Ruth’s story, according to Stahlberg, could serve secularized modern Jews by (re-)connecting them with “scriptural Judaism” because it accords with their intuitions and personal experiences. The book grants great prominence to lovingkindness (hesed) and poignantly depicts compassionate treatment of the widow, the foreigner, the poor, and the marginalized in society. It also challenges and revises exclusivity (the Deuteronomic ban on Moabites), a positive and powerful feature in light of the high incidence of intermarriage among the survey’s Jewish respondents. Ruth should thus appeal to the large number of contemporary Jews who seek an egalitarian and inclusive framing of traditional beliefs and practices.

Stalberg’s recourse to Ruth elucidates one path to evocative history. Yet, to my mind, Esther has greater relevance, in part because of its inherently modern cast.  Esther’s intermarriage passes without comment, and the Jews’ inclusion of “all who joined them” in their covenant is a feature that would fit right in with today’s “big tent Judaism.” By the same token, the minority status of Jews in Esther better parallels the world in which Pew’s Jews find themselves. Most importantly, Esther does not identify God as the source of blessing or as a reason for good behavior. Unlike Ruth, Esther assumes a universal understanding, independent of revelation, of justice, good, and evil—a point of natural connection with many modern Jews. Against the backdrop of this foundation, Esther offers a biblical model for constructing a Jewish community that leaves to one side the question of God’s existence.

In his thoughtful essay, Jonathan L. Milevsky looks to rabbinic texts to explore the significance of “profane” history. One might think that the rabbis would only have been interested in sacred history—as some scholars in fact maintain. Milevsky thinks otherwise. By his account, even though the rabbis believed revelation had ceased, they continued to affirm that historical events held untapped significance for future generations. Milevsky turns to the Talmudic record to illustrate his point. In b. Megillah 7a, Esther asks the scribes to “write [her] for generations”—meaning to commemorate or fix her in history. It would have been sufficient, Milevsky points out, for Esther simply to ask that the scribes “write” her without mentioning “for generations” since “the canon is clearly understood to serve future generations as well.” The addition of “for generations” indicates that “the writing itself can and should be done for the sake of future generations”—that is, “in a way that future generations would find relevant.” The fact that the book of Esther has endured and continues to command our attention is confirmation for Milevsky that it has “heavenly approval.”

Meaningful history is therefore not just a dry and desiccated record of the past, but a living and breathing source that engages and re-engages us. It is only worthwhile to the extent that it is capable of creating this connection. The search for evocative history remains central for Jewish identity, whether its impetus is divine inspiration or Jews’ own mysterious yearning to know their past.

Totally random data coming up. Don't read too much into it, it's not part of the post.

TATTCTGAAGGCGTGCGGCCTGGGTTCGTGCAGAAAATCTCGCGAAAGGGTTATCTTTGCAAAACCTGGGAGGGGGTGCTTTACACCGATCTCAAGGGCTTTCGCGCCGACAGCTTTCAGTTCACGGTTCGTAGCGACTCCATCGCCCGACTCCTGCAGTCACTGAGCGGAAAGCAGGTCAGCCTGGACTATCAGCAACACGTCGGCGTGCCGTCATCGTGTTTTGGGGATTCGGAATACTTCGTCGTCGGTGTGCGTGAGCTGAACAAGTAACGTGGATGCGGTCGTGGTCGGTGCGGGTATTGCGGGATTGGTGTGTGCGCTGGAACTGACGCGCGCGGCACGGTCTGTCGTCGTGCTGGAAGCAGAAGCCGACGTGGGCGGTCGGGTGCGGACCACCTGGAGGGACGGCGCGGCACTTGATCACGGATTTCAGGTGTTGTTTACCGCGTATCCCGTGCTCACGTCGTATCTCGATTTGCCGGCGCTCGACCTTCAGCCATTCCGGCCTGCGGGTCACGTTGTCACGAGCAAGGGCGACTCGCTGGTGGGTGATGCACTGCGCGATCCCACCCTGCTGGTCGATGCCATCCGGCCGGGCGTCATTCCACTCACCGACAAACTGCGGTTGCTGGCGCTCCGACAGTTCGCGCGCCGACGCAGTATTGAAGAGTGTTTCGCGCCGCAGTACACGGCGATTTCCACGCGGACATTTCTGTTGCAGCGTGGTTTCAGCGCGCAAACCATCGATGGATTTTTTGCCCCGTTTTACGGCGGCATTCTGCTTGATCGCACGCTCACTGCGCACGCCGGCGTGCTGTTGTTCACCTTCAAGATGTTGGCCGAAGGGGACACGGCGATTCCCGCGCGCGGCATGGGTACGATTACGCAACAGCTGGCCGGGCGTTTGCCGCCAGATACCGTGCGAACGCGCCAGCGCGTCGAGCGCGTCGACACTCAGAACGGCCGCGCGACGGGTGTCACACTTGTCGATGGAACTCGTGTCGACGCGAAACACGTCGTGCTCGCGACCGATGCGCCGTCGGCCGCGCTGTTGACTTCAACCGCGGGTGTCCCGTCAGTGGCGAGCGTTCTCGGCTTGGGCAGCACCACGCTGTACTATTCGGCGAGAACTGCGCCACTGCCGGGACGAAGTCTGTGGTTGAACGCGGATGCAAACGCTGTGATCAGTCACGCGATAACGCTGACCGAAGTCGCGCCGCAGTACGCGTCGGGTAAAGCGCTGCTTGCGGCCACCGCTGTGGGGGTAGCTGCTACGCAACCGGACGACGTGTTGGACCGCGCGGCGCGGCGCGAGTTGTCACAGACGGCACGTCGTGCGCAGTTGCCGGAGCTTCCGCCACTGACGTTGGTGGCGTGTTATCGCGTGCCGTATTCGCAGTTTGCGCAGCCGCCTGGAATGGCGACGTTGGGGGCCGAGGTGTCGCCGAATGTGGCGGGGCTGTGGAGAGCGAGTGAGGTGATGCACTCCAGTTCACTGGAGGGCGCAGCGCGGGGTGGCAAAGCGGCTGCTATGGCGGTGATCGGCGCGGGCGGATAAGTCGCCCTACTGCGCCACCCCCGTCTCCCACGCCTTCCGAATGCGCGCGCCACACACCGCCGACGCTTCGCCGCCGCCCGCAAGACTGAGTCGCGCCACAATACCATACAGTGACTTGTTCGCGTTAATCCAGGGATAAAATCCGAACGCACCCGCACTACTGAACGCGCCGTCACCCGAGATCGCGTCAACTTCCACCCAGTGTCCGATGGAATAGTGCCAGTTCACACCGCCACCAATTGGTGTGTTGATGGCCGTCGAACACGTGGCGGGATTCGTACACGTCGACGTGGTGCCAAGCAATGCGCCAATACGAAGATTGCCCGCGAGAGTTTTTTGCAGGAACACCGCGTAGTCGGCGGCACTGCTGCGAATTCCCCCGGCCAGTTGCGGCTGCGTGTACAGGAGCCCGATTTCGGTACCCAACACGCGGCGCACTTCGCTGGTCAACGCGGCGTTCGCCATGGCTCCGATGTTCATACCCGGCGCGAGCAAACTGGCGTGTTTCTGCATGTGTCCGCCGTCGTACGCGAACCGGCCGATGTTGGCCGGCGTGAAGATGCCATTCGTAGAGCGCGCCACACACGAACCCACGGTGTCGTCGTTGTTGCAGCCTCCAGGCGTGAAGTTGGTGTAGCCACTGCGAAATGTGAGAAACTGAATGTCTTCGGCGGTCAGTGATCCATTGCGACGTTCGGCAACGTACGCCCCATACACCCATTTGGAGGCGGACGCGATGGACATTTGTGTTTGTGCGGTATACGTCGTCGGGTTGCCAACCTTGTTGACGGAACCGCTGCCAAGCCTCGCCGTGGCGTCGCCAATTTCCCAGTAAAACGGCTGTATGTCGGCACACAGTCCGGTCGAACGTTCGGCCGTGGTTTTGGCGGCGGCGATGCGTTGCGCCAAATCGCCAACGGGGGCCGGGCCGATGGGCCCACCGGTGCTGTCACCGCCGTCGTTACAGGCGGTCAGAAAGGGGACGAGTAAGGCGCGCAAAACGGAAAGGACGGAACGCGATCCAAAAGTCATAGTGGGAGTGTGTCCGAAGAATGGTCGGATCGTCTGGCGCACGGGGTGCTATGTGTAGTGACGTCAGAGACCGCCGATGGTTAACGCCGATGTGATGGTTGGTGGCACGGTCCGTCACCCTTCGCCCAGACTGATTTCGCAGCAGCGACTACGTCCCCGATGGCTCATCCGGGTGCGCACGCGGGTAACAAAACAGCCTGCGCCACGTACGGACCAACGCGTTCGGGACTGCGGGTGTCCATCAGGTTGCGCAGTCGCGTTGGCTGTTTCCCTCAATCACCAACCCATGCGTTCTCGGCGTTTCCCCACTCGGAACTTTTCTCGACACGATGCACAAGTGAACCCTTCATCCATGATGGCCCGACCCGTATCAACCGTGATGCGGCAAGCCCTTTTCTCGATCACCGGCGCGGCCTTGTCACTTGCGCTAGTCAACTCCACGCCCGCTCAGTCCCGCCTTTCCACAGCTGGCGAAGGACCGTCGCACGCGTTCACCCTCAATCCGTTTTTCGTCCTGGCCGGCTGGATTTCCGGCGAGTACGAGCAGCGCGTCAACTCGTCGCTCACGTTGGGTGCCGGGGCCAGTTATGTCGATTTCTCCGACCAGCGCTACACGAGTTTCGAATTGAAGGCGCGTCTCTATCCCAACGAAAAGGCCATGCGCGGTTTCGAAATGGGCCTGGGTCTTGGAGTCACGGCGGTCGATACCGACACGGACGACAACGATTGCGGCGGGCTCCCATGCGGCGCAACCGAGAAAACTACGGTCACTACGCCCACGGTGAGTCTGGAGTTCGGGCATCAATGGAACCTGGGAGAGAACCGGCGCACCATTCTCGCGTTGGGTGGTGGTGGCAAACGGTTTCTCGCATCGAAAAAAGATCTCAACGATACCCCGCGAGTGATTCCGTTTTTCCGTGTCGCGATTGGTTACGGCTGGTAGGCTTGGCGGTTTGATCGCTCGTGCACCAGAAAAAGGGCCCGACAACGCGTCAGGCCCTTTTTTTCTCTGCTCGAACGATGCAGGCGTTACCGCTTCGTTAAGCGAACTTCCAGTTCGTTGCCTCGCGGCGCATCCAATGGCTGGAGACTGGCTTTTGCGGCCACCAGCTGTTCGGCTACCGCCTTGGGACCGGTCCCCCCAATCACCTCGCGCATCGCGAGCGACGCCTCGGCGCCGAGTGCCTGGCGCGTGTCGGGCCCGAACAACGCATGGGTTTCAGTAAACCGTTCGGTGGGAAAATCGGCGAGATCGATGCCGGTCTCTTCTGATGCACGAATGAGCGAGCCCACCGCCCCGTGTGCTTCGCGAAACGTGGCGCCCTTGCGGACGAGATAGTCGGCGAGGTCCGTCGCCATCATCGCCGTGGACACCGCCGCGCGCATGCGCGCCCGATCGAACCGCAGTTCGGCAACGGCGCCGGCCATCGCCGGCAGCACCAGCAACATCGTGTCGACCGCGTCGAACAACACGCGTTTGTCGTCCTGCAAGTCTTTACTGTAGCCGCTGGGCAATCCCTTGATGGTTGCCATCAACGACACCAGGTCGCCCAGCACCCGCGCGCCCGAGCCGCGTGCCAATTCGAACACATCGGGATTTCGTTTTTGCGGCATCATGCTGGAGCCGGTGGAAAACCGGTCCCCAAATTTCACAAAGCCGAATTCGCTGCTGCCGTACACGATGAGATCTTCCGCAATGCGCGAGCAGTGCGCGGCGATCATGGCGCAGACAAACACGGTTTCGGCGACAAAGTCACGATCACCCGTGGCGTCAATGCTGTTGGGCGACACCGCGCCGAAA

Emily Filler powerfully elucidates the challenge of reading the Bible as a book of memory in this age of historical criticism. She tells of a recent sermon on the exodus in which the rabbi acknowledges the lack of archaeological evidence for the biblical account and urges his congregation to extract metaphorical truths from the tale instead. Filler rightly sees the flaws in this turn. God did not deliver the chosen people from abstractions. God took them from the iron furnace of Egypt. As Filler points out, the text of Exodus itself conveys the importance of collective memory in the forging of a people through its command to transmit to future generations an account of their liberation.

How is the modern Jew to negotiate the impasse between revelation and confirmable data? Filler finds the answer in the haggadah, the text read at each Passover Seder. Through the haggadah’s exegesis of biblical verse as well as through the acts performed while the text is read, those gathered at the table enter the story. As Filler puts it, once participants are inside the ritual, “they are encouraged, if not forced, to ‘remember the Exodus’ through their actions and words…” The signs and wonders that accompanied the Israelites out of bondage thereby continually find new expression and relevance. The reliving of the event is more rightly characterized as an activation of belief—if only temporarily—than as a suspension of disbelief.

I would like to expand on Filler’s description of a “participatory” reading and discuss the stepping back that follows the stepping in. Specifically, I would like to reflect on the experience of seeing, hearing, or feeling something that might be revelatory and deciding yay or nay or maybe. To me, the freedom to choose among these options is a hallmark of human autonomy. One reason that I’m attracted to the book of Esther is that it leaves it to the reader to decide whether to credit God with thwarting Haman’s plot against the Jews.

Scripture itself shows us this independence at work. On a mission to find a wife for Isaac, Abraham’s servant takes his stand by the well and prays. He gives God a list of the deeds that will serve as a sign to indicate which woman is the right one. Even before he is done praying, Rebecca arrives and does all that he had requested. The servant, however, does not immediately spring into action, but, waiting, “gaze[s] at her in silence to know whether or not the Lord had made his journey successful” (Gen 24:21). In other words, the servant decides to think about it. Coincidence or miracle?

The servant’s hesitation is paradigmatic. He captures the modern step back as he teeters between belief and wonder. That is where many of us Jews are today, and no book can help us better understand and appreciate this than the Torah.